Book Article

Demi Lovato: ''If People Really Knew How Dark My Struggles Got...''

In 2010, the former Disney star and current ''X Factor'' judge hit bottom amid reports of bipolar disorder, cutting, and drug use; now 21, Lovato shares advice from her recovery in ''Staying Strong,'' a book of daily inspirational thoughts

A lot of your peers like to say, ''I'm not a role model.'' But with a book of advice like this, you're saying the opposite.
I used to say that too. That was my excuse to do whatever the f--- I wanted and not give a s--- about what other people thought. Then I ended up going through some stuff. I realized I'm never going to escape the fact that I'm in the public eye, so I might as well do the best I can.

You've been quite open about your personal struggles ever since they came to light.
When I went to rehab, I was still on the Disney Channel — I think I might be the first person who can say that! [Laughs] It wasn't like I could discreetly make the choice to go into treatment. My actions were very public. My manager told me, "You can decide not to talk about anything, or you can be completely honest." Now, at night, I can rest on my pillow easy because there's nothing I'm hiding.

Was it scary making that decision?
When I was in treatment, I honestly thought my career was over. But when I came out of treatment, I had more supportive fans than ever. There are lots of artists who aren't honest — they put on a face. Nobody can relate to that face. Growing up, I needed someone in the public eye to look up to. At the time, it was starlets clubbing and getting really, really thin. That's what I thought was cool and glamorous. But now I want to inspire that young girl who thinks she's overweight, or too thin, or not pretty enough.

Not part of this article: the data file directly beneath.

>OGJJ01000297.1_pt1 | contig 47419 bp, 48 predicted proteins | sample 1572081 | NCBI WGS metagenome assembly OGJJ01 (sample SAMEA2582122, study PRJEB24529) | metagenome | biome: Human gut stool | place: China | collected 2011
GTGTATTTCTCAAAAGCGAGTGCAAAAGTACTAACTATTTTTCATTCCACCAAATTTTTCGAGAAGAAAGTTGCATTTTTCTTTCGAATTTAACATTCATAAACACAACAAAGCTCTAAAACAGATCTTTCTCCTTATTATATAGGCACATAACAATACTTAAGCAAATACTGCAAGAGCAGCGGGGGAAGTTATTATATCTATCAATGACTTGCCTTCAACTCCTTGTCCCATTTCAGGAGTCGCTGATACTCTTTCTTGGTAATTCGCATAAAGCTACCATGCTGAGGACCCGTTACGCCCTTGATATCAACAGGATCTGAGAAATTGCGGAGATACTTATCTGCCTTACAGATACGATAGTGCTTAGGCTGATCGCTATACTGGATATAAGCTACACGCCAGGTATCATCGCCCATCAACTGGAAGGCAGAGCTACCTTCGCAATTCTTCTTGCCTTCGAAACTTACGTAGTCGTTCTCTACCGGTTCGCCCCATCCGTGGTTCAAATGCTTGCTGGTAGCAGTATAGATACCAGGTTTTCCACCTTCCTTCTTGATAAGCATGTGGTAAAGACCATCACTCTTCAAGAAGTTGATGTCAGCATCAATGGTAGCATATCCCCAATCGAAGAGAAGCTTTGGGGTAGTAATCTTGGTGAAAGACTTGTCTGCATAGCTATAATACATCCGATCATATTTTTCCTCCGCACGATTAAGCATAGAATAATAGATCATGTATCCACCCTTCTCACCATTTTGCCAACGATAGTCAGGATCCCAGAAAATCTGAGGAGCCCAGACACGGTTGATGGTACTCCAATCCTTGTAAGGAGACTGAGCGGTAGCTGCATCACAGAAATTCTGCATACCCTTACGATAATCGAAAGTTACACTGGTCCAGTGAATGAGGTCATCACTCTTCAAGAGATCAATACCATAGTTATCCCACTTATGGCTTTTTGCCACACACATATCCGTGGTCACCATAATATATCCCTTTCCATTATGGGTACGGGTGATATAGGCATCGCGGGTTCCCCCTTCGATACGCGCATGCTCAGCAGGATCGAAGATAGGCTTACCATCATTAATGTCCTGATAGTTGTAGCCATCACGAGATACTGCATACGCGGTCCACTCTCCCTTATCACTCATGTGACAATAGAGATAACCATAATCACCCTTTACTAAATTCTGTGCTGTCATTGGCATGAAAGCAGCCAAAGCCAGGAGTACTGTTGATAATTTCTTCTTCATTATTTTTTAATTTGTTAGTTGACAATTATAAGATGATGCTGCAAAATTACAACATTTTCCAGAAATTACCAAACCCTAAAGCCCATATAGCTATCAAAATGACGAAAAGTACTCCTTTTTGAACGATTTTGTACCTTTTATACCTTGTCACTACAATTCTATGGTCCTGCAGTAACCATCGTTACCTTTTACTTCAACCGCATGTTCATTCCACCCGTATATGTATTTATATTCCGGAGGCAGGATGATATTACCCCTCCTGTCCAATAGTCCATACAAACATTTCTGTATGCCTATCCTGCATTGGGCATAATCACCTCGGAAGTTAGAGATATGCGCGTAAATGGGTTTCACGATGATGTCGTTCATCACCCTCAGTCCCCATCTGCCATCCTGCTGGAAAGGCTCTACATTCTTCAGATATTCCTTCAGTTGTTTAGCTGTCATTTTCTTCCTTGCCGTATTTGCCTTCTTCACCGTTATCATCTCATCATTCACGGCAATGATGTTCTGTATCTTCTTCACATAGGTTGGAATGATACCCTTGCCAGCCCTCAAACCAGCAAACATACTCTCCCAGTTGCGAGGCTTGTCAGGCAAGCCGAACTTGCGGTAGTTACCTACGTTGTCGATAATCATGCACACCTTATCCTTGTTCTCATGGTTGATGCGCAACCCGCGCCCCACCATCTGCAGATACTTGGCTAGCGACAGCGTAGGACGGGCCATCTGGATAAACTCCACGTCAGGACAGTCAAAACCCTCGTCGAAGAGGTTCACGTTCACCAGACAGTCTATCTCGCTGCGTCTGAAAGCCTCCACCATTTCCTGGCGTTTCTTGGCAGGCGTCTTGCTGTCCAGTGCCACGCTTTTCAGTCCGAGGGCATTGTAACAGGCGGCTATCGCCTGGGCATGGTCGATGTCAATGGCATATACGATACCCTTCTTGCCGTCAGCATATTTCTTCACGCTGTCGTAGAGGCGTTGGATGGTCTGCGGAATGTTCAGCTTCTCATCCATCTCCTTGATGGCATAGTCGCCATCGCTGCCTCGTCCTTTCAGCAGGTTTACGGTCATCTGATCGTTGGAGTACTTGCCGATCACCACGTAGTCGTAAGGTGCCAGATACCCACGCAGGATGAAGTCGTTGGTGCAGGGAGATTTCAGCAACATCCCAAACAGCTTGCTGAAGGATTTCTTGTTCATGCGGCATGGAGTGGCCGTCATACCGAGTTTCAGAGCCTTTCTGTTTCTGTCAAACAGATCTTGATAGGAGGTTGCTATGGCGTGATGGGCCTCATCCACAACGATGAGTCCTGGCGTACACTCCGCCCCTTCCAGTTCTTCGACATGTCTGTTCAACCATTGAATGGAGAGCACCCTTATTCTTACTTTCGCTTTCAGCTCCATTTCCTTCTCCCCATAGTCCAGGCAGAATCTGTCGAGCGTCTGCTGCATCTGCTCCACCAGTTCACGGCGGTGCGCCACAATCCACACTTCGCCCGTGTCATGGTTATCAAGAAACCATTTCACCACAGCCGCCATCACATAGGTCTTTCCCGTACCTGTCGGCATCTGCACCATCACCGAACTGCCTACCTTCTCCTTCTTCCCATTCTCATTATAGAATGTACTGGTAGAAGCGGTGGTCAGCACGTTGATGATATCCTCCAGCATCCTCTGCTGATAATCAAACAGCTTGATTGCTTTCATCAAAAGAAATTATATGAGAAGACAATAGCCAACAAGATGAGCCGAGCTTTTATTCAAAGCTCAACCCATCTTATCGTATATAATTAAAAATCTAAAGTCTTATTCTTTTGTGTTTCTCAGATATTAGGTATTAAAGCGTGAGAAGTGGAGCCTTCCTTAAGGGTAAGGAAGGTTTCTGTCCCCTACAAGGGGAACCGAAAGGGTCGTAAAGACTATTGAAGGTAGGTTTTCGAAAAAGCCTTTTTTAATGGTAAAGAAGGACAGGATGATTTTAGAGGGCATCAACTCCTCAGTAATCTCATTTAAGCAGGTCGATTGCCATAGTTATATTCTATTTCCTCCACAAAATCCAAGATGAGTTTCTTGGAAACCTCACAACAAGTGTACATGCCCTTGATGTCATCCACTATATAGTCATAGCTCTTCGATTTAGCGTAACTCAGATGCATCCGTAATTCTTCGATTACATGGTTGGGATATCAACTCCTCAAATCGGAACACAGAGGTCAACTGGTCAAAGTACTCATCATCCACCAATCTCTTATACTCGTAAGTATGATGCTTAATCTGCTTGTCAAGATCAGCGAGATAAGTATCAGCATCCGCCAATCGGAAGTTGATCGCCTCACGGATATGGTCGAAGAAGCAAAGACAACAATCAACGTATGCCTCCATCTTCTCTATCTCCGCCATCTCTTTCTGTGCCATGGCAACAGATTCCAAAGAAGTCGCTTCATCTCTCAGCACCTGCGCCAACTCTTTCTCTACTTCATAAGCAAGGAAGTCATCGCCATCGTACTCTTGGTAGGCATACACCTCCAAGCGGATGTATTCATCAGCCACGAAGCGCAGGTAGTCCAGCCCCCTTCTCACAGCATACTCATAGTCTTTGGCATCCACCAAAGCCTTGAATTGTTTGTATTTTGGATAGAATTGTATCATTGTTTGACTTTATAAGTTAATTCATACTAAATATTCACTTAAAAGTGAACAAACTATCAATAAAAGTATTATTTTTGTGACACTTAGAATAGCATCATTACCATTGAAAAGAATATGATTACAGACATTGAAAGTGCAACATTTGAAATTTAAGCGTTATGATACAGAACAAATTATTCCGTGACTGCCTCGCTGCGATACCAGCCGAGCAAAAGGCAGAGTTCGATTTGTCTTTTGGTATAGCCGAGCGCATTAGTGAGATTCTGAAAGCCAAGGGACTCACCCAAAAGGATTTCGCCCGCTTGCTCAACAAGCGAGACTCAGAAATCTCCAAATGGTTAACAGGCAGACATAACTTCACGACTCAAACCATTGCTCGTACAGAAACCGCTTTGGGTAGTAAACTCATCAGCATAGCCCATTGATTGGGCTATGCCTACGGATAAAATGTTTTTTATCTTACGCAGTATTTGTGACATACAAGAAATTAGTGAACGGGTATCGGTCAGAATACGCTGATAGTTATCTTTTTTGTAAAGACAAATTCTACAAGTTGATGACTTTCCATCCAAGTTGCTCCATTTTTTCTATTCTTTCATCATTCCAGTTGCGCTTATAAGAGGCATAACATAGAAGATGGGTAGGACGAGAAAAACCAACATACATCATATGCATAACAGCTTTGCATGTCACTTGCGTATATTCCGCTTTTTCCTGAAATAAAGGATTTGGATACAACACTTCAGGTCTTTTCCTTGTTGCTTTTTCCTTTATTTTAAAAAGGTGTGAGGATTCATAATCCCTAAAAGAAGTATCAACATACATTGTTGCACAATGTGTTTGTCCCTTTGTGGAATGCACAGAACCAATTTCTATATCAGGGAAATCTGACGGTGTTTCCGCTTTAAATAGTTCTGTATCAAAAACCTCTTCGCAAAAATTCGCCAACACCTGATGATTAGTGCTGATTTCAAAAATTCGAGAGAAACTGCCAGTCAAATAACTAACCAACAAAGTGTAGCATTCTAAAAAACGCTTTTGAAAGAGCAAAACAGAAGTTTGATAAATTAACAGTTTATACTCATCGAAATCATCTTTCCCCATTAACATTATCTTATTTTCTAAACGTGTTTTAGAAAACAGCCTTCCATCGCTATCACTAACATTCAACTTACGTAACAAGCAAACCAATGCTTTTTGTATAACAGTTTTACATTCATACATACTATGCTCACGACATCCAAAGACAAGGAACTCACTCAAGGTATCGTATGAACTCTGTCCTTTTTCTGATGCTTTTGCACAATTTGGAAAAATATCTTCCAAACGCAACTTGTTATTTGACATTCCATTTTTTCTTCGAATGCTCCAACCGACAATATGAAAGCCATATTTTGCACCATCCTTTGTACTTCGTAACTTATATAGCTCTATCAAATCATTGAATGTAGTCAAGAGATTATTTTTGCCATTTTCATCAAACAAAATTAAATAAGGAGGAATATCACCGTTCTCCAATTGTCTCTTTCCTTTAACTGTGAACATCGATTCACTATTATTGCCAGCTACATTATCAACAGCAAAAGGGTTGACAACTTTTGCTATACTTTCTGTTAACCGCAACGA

You have a book deal for a real memoir. Have you started on that?
I haven't. I'm battling with internal thoughts on how honest I should be. Yes, I've been very honest, but if people really knew how dark and deep my struggles got — not just with my eating disorder but with drugs and alcohol — they'd be really shocked. But I'll most likely end up saying everything. Maybe it'll help other people in the industry who are headed down the wrong path.

You and Miley Cyrus both started out on Disney but now have very different careers. What advice would you give her?
I'm in no position to give people advice on their careers. She's having fun and figuring out who she is, and this is the age when that happens. I think that...[long pause and a smile] she's doing her own thing. Good for her.

Now that you're a published author, what do you want to do next?
Life is so short, and I have so many dreams. I even had dreams of becoming a prosecuting attorney. I told my management I was going to law school, and they said, "When?" I was like, "Maybe when I have a baby and things slow down." They're like, "That doesn't make any sense!" I want to be a director, and I want to pass bills in Congress about bullying. I really, really want to have my own talk show one day — be the next Oprah. I really do want to save the world. I know that's kind of impossible, but I'm striving for it.

Originally posted Nov 08, 2013 Published in issue #1285 Nov 15, 2013 Order article reprints